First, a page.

Handmade Watercolour Paints


I have been painting with watercolours for over twenty years. I love the medium, now even more than when I started. In the last two years I felt the need to deepen my knowledge of how watercolour paints are created. I started experimenting with pigments and binder after reading and researching a lot of material on-line (see references at the end of this page). 

The first handmade watercolour I produced was a Raw Sienna, a beautiful, ancient colour. I needed to make that colour because I could not find any single-pigment tube paint within my favourite brand Schmincke. I enjoyed the process and the high quality of the product so much that I slowly began to substitute all my favourite tube and pan colours into handmade paints. Today, I am using only my own handmade watercolour paints for all my paintings and there is no going back. I love them, they feel so smooth on the brush and on the paper, a real pleasure to use.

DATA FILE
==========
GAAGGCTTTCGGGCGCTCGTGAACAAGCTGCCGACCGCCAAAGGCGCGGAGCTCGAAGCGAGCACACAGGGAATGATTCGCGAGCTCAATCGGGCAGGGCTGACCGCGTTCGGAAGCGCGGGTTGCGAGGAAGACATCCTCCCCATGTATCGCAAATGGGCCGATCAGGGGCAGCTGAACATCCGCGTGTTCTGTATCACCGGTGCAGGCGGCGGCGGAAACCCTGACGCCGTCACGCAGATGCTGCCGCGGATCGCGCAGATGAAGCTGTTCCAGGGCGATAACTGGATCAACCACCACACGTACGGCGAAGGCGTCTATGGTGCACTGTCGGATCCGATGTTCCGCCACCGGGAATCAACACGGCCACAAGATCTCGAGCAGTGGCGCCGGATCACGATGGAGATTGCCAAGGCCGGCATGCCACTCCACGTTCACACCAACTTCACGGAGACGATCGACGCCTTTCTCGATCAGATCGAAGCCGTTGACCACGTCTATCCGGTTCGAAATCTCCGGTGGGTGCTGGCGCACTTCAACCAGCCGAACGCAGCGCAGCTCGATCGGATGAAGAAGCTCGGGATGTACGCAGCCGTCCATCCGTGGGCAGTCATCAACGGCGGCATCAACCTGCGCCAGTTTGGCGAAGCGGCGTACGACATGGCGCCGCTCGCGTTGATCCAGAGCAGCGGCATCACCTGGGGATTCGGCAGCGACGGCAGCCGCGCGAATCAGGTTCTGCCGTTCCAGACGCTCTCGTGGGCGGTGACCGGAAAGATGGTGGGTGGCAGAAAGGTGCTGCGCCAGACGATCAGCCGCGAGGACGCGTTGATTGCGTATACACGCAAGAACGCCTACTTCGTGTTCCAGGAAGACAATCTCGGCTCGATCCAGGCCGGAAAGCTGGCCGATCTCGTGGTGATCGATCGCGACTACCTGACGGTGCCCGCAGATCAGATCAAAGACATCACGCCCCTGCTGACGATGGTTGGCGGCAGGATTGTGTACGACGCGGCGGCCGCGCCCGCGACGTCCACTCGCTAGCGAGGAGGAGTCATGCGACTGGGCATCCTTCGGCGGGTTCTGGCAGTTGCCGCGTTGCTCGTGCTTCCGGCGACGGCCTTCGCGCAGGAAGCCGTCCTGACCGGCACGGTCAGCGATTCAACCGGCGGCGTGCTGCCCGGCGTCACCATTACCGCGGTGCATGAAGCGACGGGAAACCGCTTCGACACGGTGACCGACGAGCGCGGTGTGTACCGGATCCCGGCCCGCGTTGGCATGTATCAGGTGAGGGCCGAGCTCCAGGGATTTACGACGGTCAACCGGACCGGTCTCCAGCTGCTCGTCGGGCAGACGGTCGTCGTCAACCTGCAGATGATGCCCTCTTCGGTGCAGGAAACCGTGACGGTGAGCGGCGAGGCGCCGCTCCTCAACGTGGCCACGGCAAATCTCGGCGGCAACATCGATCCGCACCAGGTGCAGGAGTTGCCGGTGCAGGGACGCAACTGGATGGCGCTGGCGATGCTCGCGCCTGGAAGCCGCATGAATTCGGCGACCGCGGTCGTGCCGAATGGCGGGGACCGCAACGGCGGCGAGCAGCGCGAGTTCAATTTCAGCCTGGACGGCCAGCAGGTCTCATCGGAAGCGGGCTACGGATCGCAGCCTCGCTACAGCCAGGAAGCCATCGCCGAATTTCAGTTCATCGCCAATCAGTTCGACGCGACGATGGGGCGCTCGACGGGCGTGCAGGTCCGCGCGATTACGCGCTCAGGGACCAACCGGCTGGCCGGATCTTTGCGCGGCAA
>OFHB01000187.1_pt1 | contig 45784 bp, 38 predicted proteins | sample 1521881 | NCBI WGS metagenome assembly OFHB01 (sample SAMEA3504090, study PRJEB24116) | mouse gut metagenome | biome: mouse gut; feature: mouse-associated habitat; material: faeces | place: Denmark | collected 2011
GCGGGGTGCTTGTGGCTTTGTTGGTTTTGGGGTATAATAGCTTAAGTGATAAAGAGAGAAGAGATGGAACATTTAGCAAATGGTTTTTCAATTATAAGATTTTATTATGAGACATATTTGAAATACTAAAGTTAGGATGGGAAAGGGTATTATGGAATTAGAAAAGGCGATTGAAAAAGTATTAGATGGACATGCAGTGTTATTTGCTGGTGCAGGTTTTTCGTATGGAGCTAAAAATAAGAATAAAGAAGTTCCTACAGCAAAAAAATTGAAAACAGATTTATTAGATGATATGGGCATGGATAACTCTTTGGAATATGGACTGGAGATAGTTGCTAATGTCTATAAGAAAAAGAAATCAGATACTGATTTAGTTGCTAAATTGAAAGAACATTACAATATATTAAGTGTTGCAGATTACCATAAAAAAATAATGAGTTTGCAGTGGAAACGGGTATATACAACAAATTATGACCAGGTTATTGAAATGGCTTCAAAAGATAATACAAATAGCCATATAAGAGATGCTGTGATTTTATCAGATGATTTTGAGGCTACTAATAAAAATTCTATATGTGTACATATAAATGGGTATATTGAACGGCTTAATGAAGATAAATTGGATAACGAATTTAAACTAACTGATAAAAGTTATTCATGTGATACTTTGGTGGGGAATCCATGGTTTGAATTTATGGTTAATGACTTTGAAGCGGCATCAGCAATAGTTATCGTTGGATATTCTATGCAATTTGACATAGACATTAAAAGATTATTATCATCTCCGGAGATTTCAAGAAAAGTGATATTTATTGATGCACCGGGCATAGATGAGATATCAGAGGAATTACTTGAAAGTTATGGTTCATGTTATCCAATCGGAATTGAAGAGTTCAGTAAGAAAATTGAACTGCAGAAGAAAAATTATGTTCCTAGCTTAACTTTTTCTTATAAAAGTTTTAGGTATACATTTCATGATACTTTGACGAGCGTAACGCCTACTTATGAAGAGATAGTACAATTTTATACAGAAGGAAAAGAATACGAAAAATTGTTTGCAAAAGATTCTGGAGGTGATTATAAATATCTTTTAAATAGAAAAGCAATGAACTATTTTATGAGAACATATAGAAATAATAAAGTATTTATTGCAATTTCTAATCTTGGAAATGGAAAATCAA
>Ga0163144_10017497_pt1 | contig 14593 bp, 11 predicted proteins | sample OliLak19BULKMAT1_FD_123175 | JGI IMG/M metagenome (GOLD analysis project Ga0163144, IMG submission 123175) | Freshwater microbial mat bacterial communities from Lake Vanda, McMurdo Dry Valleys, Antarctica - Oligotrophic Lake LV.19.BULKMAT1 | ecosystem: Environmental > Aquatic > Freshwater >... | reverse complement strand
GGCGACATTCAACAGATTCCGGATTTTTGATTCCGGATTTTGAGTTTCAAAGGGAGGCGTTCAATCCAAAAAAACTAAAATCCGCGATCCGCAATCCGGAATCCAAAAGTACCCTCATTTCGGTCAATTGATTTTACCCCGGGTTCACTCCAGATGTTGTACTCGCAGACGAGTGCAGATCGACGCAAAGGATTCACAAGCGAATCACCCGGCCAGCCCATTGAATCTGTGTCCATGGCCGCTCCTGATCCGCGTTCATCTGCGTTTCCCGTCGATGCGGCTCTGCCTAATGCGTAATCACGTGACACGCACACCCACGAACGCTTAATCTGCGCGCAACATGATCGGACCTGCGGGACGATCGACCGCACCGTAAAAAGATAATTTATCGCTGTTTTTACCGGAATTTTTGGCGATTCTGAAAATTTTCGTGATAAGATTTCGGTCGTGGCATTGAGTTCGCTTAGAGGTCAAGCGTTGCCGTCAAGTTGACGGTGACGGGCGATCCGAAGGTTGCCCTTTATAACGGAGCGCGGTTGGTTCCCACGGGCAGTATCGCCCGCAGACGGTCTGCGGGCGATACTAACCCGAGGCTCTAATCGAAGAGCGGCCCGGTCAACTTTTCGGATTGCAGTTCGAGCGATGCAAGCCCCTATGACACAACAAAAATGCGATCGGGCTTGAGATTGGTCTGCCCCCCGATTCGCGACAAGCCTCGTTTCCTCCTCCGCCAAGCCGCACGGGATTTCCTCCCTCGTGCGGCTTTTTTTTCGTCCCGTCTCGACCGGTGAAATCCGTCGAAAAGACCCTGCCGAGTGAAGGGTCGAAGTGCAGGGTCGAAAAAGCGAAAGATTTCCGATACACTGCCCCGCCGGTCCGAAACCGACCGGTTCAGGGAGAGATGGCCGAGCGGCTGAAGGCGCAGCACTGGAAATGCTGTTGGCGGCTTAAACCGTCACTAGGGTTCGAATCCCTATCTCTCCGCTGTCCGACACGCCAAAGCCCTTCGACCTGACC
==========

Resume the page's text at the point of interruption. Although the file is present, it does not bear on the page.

I decided to open this page so that other artists can find some reference and help in case they want to start making their own watercolour paints. And also to promote my work. I have concentrated here the information found scattered around the web to make high quality Artists' watercolour paints starting from 100% Pure Pigment and a pre-made watercolour Binder, I source both pigment and binder from Schmincke, the German watercolour brand that has been making top quality watercolours since 1881.

Here is the list of the supplies I am using:


1. measuring spoons;
2. watercolour binder;
3. 100% pure pigments;
4. notebook;
5/6. spatulas;
7. distilled water;
8. plastic containers to store the paints;
9. glass muller;
10. glass slab.